If you are expecting the traditional “reading of a will” that you see on tv or in the movies, that is rarely how it works. In fact, there is no legal requirement that a will be read aloud to anyone. But, you may be wondering whether beneficiaries are entitled to a copy of the will. It is the personal representative (executor) who determines who will receive a copy of the will or be notified of its contents. Once the will is filed with the probate court, then it becomes public record and anyone can see it if they request a copy from the probate court’s office.
The Executor Determines Who Can Have a Copy of the Will
The first person to see the will is usually the executor since that is typically the person who has knowledge of where the will is being kept. The executor is the person responsible for probating the estate according to the provisions in the will. It is the executor’s responsibility to read the will and determine who the beneficiaries. There are several categories of individuals who are typically entitled to a copy of the will for various reasons. These include the beneficiaries, unnamed legal heirs, the accountant for the estate, the successor trustee if there is a revocable living trust, and tax officials.
The Beneficiaries Named in the Will are Entitled to a Copy
All beneficiaries named in the will are entitled to receive a copy in order to better understand the nature of their inheritance and how it will be distributed. When beneficiaries are minors, their legal guardians will receive a copy on their behalf.
Reasons to Provide an Unnamed Heir a Copy of the Will
In some situations, an executor or an estate planning attorney may suspect that an unnamed heir might contest the validity of the will. In that case, they may decide it is helpful to provide a copy of the will to those heirs in order to shorten the amount of time within which those heirs can formerly file their challenge to the will. The clock starts ticking once they have notice of the provisions of the will.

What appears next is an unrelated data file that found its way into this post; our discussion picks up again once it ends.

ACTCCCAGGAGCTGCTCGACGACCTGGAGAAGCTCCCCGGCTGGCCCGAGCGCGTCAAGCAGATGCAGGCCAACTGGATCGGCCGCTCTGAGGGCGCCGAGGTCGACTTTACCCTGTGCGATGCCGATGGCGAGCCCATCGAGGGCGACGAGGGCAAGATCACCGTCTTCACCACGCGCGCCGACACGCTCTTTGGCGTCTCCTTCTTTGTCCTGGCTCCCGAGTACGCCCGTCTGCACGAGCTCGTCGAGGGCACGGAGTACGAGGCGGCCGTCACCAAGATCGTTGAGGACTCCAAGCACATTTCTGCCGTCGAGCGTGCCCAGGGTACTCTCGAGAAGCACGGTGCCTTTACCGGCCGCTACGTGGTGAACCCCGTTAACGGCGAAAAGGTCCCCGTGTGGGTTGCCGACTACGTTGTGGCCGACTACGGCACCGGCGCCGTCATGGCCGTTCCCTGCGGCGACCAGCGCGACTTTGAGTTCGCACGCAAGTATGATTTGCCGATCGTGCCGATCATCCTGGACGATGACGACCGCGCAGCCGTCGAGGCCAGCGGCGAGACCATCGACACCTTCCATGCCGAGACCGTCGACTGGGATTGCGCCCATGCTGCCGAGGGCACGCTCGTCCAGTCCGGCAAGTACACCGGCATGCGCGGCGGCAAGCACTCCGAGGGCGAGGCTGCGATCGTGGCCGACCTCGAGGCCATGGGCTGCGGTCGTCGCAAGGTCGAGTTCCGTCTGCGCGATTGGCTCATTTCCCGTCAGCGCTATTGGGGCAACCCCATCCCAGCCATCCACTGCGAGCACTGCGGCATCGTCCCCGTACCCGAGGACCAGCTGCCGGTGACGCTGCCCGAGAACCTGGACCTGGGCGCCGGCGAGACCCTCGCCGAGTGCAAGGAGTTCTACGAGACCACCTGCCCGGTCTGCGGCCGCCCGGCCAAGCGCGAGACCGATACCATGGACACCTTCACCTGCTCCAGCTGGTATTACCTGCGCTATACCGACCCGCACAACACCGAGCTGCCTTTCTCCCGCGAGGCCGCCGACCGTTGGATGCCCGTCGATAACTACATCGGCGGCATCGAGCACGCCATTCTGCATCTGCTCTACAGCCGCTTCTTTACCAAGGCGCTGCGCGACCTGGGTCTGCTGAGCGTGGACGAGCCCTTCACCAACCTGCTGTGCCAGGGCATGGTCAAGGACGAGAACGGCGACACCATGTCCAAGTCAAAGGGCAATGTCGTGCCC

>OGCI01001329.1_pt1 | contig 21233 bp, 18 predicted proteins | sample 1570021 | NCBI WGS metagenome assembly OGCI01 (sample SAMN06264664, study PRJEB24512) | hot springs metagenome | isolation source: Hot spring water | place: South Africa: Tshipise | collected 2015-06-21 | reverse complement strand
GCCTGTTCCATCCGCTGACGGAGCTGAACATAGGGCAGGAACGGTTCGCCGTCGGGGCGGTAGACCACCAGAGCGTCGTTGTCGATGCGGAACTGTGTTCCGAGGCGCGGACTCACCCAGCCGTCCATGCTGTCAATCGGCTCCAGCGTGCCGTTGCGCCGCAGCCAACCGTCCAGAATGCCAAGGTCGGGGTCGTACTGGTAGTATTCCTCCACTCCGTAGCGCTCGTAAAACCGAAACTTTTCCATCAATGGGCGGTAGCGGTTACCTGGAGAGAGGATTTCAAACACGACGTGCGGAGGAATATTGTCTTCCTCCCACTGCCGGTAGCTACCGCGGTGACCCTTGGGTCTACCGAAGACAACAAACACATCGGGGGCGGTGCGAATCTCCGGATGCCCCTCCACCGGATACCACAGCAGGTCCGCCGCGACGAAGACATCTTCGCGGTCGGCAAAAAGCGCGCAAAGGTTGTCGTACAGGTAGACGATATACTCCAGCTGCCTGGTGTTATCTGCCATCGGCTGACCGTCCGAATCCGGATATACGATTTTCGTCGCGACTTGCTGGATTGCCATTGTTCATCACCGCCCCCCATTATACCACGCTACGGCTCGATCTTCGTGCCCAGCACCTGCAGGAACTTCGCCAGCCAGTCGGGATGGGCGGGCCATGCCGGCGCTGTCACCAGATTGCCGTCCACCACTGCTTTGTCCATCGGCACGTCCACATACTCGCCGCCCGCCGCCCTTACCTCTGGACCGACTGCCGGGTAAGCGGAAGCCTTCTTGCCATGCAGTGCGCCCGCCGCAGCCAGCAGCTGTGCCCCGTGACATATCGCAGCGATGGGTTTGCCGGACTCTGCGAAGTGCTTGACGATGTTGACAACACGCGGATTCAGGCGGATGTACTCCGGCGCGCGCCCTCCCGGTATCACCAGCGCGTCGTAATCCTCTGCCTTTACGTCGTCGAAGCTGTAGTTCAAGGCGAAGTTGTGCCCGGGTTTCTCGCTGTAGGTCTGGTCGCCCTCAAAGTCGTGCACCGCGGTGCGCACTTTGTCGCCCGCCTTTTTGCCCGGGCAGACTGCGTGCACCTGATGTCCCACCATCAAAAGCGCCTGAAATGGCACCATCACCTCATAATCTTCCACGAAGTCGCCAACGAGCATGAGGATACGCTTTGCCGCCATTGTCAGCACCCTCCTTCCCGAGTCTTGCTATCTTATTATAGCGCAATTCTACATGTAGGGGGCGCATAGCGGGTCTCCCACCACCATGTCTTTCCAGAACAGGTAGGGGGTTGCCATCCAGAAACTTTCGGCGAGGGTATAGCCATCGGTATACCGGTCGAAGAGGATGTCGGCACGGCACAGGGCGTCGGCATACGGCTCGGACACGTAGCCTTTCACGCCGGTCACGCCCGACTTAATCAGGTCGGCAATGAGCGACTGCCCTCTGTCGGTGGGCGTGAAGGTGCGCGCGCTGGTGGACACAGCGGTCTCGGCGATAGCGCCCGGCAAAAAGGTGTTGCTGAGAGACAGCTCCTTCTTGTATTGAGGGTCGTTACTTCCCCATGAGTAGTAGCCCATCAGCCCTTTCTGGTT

These heirs would include “heirs at law” which are those people who are closely related to the decedent and who would have normally inherited from the decedent had there been no will. Who these individuals are will depend on the relevant laws of each state. They always include a surviving spouse, children, and grandchildren.
The Accountant for the Estate Needs a Copy of the Will
If an accountant is appointed for the estate, then they must be provided a copy of the will in order to understand the extent of the provisions relating to paying off estate debts. The accountant will also handle the payment of estate and income taxes and other financial transactions needed to fulfill the provisions of the will.
The Successor Trustee of a Revocable Living Trust
If the decedent had a revocable living trust in place at the time of his or her death, then the will is likely meant to be a “pour over” will. If a revocable living trust was not entirely funded prior to the decedent’s death, then there will be some assets that were not placed in the trust. The pour over will provides instructions about what to do with the property that was not included and should be moved into the trust after death. That will needs to be probated and the successor trustee who takes over for the decedent will need a copy of the will. The successor trustee and the executor will need to work together to both settle the trust and the probate estate.
The IRS and the State Taxing Authority
Finally, it is necessary for a copy of the will to be filed with the Internal Revenue Service as well as the applicable state taxing authority whenever the estate is subject to federal and/or estate taxes. Basically, a copy of the will should be filed along with any estate tax returns. If, as an executor, you are confused about how probate works or who should be entitled to a copy of the will, let our probate and estate attorneys advise you.
If you have questions regarding estate planning, trust contests, or any other trust administration issues, please contact the Schomer Law Group either online or by calling us in Los Angeles at (310) 337-7696, and in Orange County at (562) 346-3209.
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